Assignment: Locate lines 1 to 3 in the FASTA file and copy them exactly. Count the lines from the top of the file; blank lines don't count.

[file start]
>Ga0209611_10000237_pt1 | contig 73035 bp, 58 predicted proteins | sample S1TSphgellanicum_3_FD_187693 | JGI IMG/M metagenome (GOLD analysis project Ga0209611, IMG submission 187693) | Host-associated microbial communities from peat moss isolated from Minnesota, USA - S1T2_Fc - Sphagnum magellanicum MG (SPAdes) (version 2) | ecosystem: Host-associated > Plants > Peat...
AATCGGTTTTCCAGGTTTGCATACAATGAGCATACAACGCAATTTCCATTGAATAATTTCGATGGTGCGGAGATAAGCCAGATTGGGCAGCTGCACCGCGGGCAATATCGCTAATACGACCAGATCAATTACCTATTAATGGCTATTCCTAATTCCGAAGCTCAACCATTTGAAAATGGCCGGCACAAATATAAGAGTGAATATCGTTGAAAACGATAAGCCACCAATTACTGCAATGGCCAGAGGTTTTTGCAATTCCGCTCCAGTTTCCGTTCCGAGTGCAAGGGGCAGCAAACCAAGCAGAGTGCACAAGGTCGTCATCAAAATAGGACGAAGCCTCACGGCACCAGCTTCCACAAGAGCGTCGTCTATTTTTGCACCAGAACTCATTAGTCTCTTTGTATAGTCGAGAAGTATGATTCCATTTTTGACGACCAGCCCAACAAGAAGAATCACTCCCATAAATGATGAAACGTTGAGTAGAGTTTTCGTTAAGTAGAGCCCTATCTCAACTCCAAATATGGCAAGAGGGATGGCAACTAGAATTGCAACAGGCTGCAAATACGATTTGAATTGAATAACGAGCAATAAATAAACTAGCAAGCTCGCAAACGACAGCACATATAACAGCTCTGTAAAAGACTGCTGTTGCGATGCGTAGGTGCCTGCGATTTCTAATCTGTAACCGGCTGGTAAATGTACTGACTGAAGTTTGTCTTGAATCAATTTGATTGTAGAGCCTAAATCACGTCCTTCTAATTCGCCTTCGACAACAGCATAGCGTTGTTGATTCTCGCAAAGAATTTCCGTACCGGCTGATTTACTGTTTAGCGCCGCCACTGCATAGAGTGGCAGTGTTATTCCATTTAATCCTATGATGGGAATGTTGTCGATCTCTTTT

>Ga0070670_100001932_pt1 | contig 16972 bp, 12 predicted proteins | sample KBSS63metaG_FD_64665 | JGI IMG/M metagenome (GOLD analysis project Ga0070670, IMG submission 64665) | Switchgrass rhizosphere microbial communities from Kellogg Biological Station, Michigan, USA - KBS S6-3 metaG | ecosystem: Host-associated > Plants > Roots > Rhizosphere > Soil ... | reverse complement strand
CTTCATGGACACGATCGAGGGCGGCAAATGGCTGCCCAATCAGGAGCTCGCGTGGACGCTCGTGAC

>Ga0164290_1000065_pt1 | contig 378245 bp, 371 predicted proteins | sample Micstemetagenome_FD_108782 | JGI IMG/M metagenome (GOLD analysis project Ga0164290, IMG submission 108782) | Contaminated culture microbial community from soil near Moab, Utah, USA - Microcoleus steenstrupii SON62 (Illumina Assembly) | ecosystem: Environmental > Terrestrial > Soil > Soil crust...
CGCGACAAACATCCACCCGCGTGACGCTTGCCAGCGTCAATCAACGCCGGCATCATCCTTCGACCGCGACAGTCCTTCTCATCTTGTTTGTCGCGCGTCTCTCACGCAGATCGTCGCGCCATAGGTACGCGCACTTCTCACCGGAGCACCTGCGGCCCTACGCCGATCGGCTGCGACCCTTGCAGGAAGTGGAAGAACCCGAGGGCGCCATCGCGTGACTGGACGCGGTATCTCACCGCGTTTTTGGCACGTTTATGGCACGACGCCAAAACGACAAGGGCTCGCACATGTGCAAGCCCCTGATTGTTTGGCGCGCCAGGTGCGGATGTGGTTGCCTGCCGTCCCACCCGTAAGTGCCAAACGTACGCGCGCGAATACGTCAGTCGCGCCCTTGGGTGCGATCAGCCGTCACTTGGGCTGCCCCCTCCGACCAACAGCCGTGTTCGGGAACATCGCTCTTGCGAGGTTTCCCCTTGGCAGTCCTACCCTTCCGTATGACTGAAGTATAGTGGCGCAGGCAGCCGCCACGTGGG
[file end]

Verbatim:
>Ga0209611_10000237_pt1 | contig 73035 bp, 58 predicted proteins | sample S1TSphgellanicum_3_FD_187693 | JGI IMG/M metagenome (GOLD analysis project Ga0209611, IMG submission 187693) | Host-associated microbial communities from peat moss isolated from Minnesota, USA - S1T2_Fc - Sphagnum magellanicum MG (SPAdes) (version 2) | ecosystem: Host-associated > Plants > Peat...
AATCGGTTTTCCAGGTTTGCATACAATGAGCATACAACGCAATTTCCATTGAATAATTTCGATGGTGCGGAGATAAGCCAGATTGGGCAGCTGCACCGCGGGCAATATCGCTAATACGACCAGATCAATTACCTATTAATGGCTATTCCTAATTCCGAAGCTCAACCATTTGAAAATGGCCGGCACAAATATAAGAGTGAATATCGTTGAAAACGATAAGCCACCAATTACTGCAATGGCCAGAGGTTTTTGCAATTCCGCTCCAGTTTCCGTTCCGAGTGCAAGGGGCAGCAAACCAAGCAGAGTGCACAAGGTCGTCATCAAAATAGGACGAAGCCTCACGGCACCAGCTTCCACAAGAGCGTCGTCTATTTTTGCACCAGAACTCATTAGTCTCTTTGTATAGTCGAGAAGTATGATTCCATTTTTGACGACCAGCCCAACAAGAAGAATCACTCCCATAAATGATGAAACGTTGAGTAGAGTTTTCGTTAAGTAGAGCCCTATCTCAACTCCAAATATGGCAAGAGGGATGGCAACTAGAATTGCAACAGGCTGCAAATACGATTTGAATTGAATAACGAGCAATAAATAAACTAGCAAGCTCGCAAACGACAGCACATATAACAGCTCTGTAAAAGACTGCTGTTGCGATGCGTAGGTGCCTGCGATTTCTAATCTGTAACCGGCTGGTAAATGTACTGACTGAAGTTTGTCTTGAATCAATTTGATTGTAGAGCCTAAATCACGTCCTTCTAATTCGCCTTCGACAACAGCATAGCGTTGTTGATTCTCGCAAAGAATTTCCGTACCGGCTGATTTACTGTTTAGCGCCGCCACTGCATAGAGTGGCAGTGTTATTCCATTTAATCCTATGATGGGAATGTTGTCGATCTCTTTT

>Ga0070670_100001932_pt1 | contig 16972 bp, 12 predicted proteins | sample KBSS63metaG_FD_64665 | JGI IMG/M metagenome (GOLD analysis project Ga0070670, IMG submission 64665) | Switchgrass rhizosphere microbial communities from Kellogg Biological Station, Michigan, USA - KBS S6-3 metaG | ecosystem: Host-associated > Plants > Roots > Rhizosphere > Soil ... | reverse complement strand